Performing a large code refactoring or implementing a new feature in a legacy codebase is a great undertaking for any team. Even in a well architected codebase, tasks will likely be complex and require careful thought. Such endeavours may span several weeks or even months, requiring a high level of communication, understanding, and agreement amongst the team.
Recently the Honeybees team decided to read The Mikado Method, and discuss our thoughts weekly as part of a book club. The aim was to learn new skills for large scale refactoring, as we are planning to refactor a sizable chunk of our codebase in the near future. To evaluate the technique, we decided to use it to change the logging library used in SQL Prompt.
The Mikado Method
The Mikado method is a technique used to explore and understand how a task could be performed, identifying the key actions to complete it. The first step is to define a goal. This should be the abstract idea that is to be achieved, for example:
“Replace the logger with an approved logging framework”
With the goal determined, the most abstract steps (prerequisites) to achieve the goal are added to the graph. Once the first level of prerequisites has been chosen, each leaf node is explored to discover its own prerequisites. This process repeats until all leaf nodes are relatively trivial tasks. As a node grows further away from the goal the task should become more concrete. The book tells us the nodes can be explored using either a depth-first or breadth-first approach. For us, the best solution was somewhere in the middle — explore each layer briefly and when there are no more obvious prerequisites, we drill down into one node depth-first.
The controversial magic of the Mikado method is that code changes are regularly discarded. During exploration, the goal or prerequisite is implemented naively and then a decision must be made to keep or discard the code immediately, based on whether the changes make sense and what errors have been introduced. This feels very unnatural at first as you may spend 15 minutes refactoring a class only to revert the changes. The key realisation here is the time has not been wasted! Instead the time has been used to learn about the code structure and expand the Mikado graph, hence creating a superior plan. Code changes can be stashed if they are valuable but currently produce non-trivial build errors. However, this increases the complexity of the process and the eventual merge may offset the time saved by stashing.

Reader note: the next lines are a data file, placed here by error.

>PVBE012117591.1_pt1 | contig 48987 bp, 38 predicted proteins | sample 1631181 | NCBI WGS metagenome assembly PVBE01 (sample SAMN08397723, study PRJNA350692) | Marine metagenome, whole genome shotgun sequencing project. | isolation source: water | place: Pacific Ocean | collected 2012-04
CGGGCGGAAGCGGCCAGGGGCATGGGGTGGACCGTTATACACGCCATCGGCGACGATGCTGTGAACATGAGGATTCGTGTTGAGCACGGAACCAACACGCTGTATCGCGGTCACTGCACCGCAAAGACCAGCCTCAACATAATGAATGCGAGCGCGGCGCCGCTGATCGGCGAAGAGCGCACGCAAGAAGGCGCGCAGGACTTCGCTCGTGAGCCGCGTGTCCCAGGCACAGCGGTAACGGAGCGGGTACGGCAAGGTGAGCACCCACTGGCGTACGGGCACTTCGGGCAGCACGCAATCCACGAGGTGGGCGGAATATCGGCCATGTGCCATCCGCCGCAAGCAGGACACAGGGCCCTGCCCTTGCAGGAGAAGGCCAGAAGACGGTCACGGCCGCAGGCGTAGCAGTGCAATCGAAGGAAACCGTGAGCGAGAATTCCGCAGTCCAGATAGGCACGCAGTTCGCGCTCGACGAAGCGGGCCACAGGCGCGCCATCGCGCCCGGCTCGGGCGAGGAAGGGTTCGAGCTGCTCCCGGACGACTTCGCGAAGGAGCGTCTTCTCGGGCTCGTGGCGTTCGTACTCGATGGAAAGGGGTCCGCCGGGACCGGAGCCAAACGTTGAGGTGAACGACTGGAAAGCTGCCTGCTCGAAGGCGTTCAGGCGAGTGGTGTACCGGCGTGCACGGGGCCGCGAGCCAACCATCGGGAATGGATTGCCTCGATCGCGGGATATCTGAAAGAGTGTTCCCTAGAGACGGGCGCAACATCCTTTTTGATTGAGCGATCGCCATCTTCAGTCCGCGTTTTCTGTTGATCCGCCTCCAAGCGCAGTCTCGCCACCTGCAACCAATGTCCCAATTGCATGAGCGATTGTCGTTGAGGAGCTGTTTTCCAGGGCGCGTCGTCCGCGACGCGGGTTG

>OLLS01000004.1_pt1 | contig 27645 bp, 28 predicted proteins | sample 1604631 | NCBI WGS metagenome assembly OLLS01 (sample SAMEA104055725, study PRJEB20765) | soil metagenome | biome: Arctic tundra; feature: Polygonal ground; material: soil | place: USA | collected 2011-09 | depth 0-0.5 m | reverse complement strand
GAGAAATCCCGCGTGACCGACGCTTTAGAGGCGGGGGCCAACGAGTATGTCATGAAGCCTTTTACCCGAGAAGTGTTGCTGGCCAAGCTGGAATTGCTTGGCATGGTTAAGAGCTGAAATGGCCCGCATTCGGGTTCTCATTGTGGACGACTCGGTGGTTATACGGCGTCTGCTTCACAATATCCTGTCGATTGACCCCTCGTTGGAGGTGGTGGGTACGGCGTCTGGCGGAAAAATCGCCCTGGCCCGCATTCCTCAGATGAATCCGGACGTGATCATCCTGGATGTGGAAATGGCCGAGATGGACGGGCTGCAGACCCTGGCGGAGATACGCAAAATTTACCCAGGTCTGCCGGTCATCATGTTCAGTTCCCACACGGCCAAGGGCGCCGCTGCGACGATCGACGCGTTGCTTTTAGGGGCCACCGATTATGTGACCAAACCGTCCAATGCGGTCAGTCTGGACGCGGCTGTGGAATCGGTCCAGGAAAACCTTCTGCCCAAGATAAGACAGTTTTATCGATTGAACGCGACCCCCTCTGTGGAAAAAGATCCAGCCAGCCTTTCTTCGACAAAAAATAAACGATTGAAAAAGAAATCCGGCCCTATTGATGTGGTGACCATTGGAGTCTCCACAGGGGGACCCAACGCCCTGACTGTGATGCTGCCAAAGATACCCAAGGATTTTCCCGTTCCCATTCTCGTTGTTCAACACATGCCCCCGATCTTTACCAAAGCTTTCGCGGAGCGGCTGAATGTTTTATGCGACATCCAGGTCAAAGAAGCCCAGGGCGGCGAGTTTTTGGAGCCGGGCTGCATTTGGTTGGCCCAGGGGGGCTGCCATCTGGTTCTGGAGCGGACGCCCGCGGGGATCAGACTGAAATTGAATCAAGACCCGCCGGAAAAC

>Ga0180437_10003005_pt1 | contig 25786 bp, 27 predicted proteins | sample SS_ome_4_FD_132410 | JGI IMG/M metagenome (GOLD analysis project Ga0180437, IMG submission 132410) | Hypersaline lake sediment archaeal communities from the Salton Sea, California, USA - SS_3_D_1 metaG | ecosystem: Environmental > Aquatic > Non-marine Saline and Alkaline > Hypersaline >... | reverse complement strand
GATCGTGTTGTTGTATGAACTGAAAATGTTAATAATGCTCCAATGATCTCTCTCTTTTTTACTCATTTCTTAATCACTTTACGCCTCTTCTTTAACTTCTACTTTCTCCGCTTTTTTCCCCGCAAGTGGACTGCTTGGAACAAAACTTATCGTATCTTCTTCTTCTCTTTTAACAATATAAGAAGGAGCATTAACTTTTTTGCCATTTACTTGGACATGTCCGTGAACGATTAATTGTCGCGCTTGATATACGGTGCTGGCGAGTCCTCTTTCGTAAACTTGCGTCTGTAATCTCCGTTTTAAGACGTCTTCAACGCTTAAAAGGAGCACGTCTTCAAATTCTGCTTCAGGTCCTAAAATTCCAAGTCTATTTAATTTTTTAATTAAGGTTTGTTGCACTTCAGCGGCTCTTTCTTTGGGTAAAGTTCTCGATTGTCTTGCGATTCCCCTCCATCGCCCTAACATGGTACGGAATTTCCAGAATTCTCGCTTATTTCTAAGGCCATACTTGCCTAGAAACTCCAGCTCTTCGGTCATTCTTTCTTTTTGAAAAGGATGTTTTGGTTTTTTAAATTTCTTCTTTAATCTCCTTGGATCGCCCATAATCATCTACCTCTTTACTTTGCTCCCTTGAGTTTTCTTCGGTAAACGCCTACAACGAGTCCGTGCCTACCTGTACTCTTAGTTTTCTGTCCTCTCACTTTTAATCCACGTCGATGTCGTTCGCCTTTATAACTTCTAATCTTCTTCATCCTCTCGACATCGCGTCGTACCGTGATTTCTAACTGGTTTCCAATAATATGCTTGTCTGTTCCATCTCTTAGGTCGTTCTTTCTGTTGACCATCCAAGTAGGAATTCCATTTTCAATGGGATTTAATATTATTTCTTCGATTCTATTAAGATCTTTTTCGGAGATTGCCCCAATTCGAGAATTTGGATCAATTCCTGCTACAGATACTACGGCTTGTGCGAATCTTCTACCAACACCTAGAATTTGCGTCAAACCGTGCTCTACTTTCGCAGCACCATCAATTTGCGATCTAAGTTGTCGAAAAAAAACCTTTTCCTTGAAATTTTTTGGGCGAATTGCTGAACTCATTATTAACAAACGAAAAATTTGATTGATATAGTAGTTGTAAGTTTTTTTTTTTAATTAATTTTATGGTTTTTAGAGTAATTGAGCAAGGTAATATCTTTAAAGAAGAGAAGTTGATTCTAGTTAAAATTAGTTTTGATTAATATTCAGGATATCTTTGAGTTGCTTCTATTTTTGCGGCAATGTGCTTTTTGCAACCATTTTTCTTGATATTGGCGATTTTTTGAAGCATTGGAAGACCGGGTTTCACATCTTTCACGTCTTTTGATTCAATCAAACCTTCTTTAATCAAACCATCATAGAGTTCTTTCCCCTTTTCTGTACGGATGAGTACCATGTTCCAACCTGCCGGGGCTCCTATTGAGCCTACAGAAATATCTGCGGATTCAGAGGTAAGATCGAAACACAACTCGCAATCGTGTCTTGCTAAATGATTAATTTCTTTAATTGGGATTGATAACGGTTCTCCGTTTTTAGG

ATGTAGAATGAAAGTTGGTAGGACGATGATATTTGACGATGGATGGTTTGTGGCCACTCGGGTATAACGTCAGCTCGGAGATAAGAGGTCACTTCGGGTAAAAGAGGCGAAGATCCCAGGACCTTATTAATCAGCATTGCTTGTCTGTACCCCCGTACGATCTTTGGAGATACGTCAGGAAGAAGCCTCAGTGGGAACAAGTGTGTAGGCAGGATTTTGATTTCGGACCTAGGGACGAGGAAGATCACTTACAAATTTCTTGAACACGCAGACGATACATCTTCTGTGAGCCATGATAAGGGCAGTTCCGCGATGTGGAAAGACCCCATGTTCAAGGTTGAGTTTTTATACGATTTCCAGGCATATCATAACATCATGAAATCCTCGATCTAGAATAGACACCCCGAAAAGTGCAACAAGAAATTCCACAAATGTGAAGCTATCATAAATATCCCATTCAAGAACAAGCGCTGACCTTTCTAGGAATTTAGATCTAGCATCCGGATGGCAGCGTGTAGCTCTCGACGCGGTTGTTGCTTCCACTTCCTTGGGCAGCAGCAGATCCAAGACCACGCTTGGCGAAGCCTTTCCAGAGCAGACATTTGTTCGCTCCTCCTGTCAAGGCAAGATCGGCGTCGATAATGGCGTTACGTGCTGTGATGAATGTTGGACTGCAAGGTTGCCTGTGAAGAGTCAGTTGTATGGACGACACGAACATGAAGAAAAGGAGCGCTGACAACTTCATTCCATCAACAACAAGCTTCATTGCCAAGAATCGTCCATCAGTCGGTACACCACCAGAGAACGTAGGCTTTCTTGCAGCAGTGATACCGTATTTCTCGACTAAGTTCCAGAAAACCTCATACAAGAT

“If you are hacking the next step, you’d be building on assumptions and guesswork. Avoid the temptation” — A quote from our book club.
Once the graph has been explored to a reasonable extent and the resulting leaf nodes represent achievable chunks of work, we can begin making changes to the code. Decide on the most logical leaf node to start at and begin working towards the goal, completing each prerequisite one-by-one. By the time the graph is completed you will have a feel for where to start. Tick off each prerequisite when the code is committed.
The key thing to remember is that the graph should be treated as a living document, so making changes and exploring further during the work is acceptable and encouraged — we live in an agile development world after all!
The primary focus of the Mikado method is planning how a piece of work could be carried out. This is reasonable and it is an effective tool, however it’s far more valuable than that.
When working on a task that stretches over several weeks or months a developer may lose focus of the end goal or get lost in a task as more and more complexity is added. This can lead to scope creep and ultimately inefficient working. The Mikado graph allows work to be tracked and a clear working path to be visualised.
A piece of work completed by a pair or team, either as a mob or splitting up the work and coding asynchronously, must be well understood by all members of the team so that the result is what everyone expects. Using a graph to illustrate this allows the team to agree on the abstract steps that need to be taken, an end goal, and the direction to get there. This is particularly important where a team may be working remotely and quick discussions about the approach may be more challenging to coordinate.
Using the Mikado method allows an individual or team’s thought processes to be written down in a clear way that can be understood by someone who is not well versed with the problem. This means that during a refactoring code review where a reviewer may be faced with a 150+ file change pull request, the thought process and reasoning behind why a piece of code has been changed can be understood much more easily. This means that code reviews can be more effective and faster.
“The Mikado method is what an experienced developer would normally do subconsciously, plus the discipline and courage to undo changes” — A quote from our book club.
The Mikado method is a great refactoring tool for any developer. The method provides a great deal of support with longer running tasks, especially when working in teams. Making the steps to achieve success visible is particularly important in the remote working world. As such the Mikado method should be treated as both a refactoring and a communication tool.
Give the Mikado method a try and share your graph in the comments! P.S. we recommend using an online whiteboard app such as Mural.